The first two radio-telegraph stations, Sørvagen and Røst, were opened in 1908 in the Lofoden fisheries district; in 1910 the Telegraph Service took over from the navy the Tjöme station in the outer part of Christiania Fjord, and Flekkerøy, a little southwest of Christiansand. In 1911 came the more powerful stations, on the Rundemanden in the neighbourhood of Bergen, and at Ingøy, a little to the north of Hammerfest. In connexion with this, the Norwegian Government in 1911 erected a post-office and radio-telegraph station at Ankershavn, on the eastern side of Green Harbour, Spitzbergen; later a mining company erected four smaller stations in West Spitzbergen, which are connected with Norway through this Spitzbergen central station. In Aug. 1919 a wireless station was erected at Ostervaag on Biörnöya (Beeren Island), also by a private mining company. And in Sept. 1921 a station of the Norwegian Radio Company established mainly for daily weather forecasts to Reykjavik, Ingøy, and Fauske was opened on Jan Mayen. All these stations are comparatively small. However, Norway obtained one of the world's largest wireless stations (Marconi system) in the autumn of 1919 in Stavanger, intended for direct communication with stations in North America. Lastly there are powerful new stations on Tryvanshøiden near Christiania, Udsire on the island of the same name south-west of Haugesund, at Bodö in Fauske province, a little to the east of the town Bodö, and in 1921 the construction of a large station close to Trondhjem was begun. The stations at Tromsö and in the neighbourhood of the head of Varanger Fjord have been taken in hand and with the Bodö, Trondhjem and Christiania stations will form a trunk system of wireless telegraphy over the whole country.

Shipping.—Before the World War the Norwegian merchant fleet ranked fourth in the world with a total gross registered tonnage of about 2,600,000. In proportion to the population Norway's commercial fleet was greater than that of any other country. The war has essentially altered this position. Nearly half the Norwegian fleet was sunk and 1,200 non-combatant Norwegian seamen perished. Nevertheless the Norwegian fleet was in 1921 about as big as before. In the second year of the war several hundred thousand tons of new and old ships had already been purchased from foreign countries, and new vessels were contracted for in various parts of the world. It is calculated that between one-third and one-half of Norway's tonnage in 1921 has been built within the three or four preceding years. This new fleet was constructed without Government subsidy. The sudden and violent derangement of values in 1920, however, brought many of the ship-owning firms, who had to replace their war losses at top prices, into serious financial embarrassment. Before the war only 10% of the Norwegian fleet was engaged in traffic with Norway; the majority ran on more or less regular routes between foreign ports. Regular liner traffic on fixed routes had developed rapidly, but was stopped by the war. After the war the lost ground was quickly regained, and the tonnage owned by the liner companies increased by the addition of new vessels especially built for regular-line service. Several new lines were also started. The tonnage of vessels engaged in regular-line traffic was 130,340 gr. reg. tons in 1910, 298,275 gr. reg. tons in 1916 and 400,000 in 1920. The development of the regular-line trade was thus satisfactory, but nevertheless the total tonnage owned by the liner companies was in 1921 not more than 15th of Norway's total ocean-going tonnage.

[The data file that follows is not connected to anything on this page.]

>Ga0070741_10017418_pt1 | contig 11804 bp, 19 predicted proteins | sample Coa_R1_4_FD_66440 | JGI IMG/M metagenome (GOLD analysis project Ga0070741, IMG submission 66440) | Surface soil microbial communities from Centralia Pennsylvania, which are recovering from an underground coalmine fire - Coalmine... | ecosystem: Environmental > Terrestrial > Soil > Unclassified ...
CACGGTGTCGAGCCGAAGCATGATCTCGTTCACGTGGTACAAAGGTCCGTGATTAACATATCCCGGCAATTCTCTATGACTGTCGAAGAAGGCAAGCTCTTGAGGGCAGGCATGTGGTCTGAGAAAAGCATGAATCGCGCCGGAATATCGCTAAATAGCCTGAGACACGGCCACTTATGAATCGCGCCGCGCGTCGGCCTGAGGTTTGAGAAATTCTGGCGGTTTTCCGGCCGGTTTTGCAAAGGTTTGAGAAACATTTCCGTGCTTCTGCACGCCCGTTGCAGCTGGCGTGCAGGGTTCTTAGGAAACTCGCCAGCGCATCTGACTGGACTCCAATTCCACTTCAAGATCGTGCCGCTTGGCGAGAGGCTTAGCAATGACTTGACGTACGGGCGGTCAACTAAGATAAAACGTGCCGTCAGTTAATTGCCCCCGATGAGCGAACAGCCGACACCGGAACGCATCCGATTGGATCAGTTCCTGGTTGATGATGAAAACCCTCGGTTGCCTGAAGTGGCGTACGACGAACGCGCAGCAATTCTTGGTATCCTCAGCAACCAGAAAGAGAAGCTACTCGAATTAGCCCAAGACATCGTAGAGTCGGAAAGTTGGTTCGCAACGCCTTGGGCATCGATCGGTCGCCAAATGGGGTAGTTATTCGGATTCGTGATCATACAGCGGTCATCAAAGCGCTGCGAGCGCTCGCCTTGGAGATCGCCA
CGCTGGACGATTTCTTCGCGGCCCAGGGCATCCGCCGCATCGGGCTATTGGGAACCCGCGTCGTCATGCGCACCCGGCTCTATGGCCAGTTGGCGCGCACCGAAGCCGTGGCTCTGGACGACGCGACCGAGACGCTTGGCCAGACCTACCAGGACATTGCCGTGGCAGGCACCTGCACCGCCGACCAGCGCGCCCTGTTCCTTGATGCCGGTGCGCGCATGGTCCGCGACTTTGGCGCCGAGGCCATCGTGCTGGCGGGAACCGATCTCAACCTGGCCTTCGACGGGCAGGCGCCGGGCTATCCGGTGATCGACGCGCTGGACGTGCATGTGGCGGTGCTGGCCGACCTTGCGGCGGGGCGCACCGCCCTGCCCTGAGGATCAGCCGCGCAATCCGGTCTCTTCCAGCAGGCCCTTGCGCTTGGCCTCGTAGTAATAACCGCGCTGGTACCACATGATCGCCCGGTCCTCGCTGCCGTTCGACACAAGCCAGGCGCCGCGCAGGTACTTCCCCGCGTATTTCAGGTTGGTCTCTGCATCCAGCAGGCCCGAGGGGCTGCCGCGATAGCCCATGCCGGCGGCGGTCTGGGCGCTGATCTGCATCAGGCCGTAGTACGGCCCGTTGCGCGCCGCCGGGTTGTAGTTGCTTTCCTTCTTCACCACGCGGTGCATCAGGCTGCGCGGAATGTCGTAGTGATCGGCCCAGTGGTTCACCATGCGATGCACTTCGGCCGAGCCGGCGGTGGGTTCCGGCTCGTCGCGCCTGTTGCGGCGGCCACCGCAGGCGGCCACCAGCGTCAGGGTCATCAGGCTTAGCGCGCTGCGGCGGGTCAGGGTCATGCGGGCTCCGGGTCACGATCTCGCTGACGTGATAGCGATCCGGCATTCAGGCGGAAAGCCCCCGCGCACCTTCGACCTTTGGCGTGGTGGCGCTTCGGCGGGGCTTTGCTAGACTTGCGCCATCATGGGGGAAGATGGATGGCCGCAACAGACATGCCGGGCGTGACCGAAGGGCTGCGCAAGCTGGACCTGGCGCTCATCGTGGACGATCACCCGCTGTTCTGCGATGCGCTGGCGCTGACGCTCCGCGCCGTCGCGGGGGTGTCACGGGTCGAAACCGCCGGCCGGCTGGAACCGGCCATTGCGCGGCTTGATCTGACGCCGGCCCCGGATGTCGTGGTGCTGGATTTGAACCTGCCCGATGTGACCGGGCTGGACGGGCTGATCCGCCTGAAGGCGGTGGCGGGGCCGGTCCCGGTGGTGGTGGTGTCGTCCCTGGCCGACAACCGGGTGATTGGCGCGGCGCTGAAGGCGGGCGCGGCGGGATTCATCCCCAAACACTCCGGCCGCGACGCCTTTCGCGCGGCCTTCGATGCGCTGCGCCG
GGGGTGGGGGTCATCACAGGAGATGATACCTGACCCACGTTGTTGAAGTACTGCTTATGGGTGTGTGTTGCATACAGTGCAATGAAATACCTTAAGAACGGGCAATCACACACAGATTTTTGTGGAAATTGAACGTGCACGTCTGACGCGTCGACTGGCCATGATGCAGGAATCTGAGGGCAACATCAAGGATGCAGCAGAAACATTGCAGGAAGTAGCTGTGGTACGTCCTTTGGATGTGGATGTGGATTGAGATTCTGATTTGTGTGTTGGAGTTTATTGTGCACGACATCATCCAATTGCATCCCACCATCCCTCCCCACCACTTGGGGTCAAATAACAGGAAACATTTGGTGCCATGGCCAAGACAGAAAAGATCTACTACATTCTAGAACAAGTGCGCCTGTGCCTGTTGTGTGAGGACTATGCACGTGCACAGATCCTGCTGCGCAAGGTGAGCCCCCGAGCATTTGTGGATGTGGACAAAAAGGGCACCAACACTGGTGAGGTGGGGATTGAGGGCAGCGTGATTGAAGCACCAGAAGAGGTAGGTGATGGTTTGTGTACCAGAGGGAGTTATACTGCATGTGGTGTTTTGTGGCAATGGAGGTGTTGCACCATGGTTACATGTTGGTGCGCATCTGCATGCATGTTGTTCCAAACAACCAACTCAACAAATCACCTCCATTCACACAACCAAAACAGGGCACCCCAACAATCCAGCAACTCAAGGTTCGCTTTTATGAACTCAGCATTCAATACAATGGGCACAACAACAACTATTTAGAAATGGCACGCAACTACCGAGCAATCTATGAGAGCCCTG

The greater part of the Norwegian tonnage was operated on a time charter (tramp) basis before the war. The war brought a change also in this respect and in other ways altered the conditions of employment. Norwegian ships were withdrawn from trades which had previously absorbed a great deal of Norwegian tonnage, as for example the trade between India and China, the West Indies trade, the Black Sea trade, etc. The British coal trade laid claim to most of this tonnage. Thus in the summer of 1916 no less than 159 Norwegian ships with a total tonnage of 173,119 gr. reg. tons were constantly running in the coal trade between England and France alone, and national supplies required three times as much Norwegian tonnage as was necessary before the war.

Over 26,000 men (sailors, firemen etc.) and officers (masters, mates and engineers) were in 1921 employed aboard the vessels of the Norwegian merchant fleet, and about 17% (more than 112,000) of the entire male wage-earning population (about 660,000) earn their living directly or indirectly by the sea.

Norway's maritime laws are in advance of the legislation of most other countries. This applies in particular to provisions concerning the crews and their conditions of work. An act of July 11 1919, which came into force Jan. 1 1920, established the daily hours of labour on board Norwegian ships in harbour at eight hours, in the tropics seven hours, between 7 in the morning and 5 in the afternoon. At sea the work of the deck is divided into watches throughout the 24 hours in the usual manner. The work of the engine-room crew was, however, to be divided into three watches in the 24 hours to such extent as the number of men permits. By an Order in Council of May 31 1918 a manning schedule for Norwegian vessels was established, giving the number of mates, engineers and hands according to the size of the vessel. The two-man cabin system has also been adopted, and sanitary arrangements to meet the strictest hygienic requirements are obligatory.